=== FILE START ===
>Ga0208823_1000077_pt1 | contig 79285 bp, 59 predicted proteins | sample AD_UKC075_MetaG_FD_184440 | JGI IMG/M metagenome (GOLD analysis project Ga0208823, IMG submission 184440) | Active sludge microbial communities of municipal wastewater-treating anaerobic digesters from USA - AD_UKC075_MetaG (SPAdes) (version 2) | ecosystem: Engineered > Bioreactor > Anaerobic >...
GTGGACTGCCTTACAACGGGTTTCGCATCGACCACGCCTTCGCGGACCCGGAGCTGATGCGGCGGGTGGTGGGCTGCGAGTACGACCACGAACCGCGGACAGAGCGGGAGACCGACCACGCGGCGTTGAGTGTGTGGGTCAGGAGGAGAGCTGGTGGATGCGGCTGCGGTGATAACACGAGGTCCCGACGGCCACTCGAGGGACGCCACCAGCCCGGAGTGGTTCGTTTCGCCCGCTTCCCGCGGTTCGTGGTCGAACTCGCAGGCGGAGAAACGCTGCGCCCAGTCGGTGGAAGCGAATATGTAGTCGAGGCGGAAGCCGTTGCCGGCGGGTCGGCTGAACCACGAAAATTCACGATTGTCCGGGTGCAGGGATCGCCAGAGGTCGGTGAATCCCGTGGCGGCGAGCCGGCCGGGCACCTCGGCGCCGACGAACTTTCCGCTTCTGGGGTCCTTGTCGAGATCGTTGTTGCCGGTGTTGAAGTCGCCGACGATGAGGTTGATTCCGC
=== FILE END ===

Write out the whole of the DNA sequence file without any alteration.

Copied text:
>Ga0208823_1000077_pt1 | contig 79285 bp, 59 predicted proteins | sample AD_UKC075_MetaG_FD_184440 | JGI IMG/M metagenome (GOLD analysis project Ga0208823, IMG submission 184440) | Active sludge microbial communities of municipal wastewater-treating anaerobic digesters from USA - AD_UKC075_MetaG (SPAdes) (version 2) | ecosystem: Engineered > Bioreactor > Anaerobic >...
GTGGACTGCCTTACAACGGGTTTCGCATCGACCACGCCTTCGCGGACCCGGAGCTGATGCGGCGGGTGGTGGGCTGCGAGTACGACCACGAACCGCGGACAGAGCGGGAGACCGACCACGCGGCGTTGAGTGTGTGGGTCAGGAGGAGAGCTGGTGGATGCGGCTGCGGTGATAACACGAGGTCCCGACGGCCACTCGAGGGACGCCACCAGCCCGGAGTGGTTCGTTTCGCCCGCTTCCCGCGGTTCGTGGTCGAACTCGCAGGCGGAGAAACGCTGCGCCCAGTCGGTGGAAGCGAATATGTAGTCGAGGCGGAAGCCGTTGCCGGCGGGTCGGCTGAACCACGAAAATTCACGATTGTCCGGGTGCAGGGATCGCCAGAGGTCGGTGAATCCCGTGGCGGCGAGCCGGCCGGGCACCTCGGCGCCGACGAACTTTCCGCTTCTGGGGTCCTTGTCGAGATCGTTGTTGCCGGTGTTGAAGTCGCCGACGATGAGGTTGATTCCGC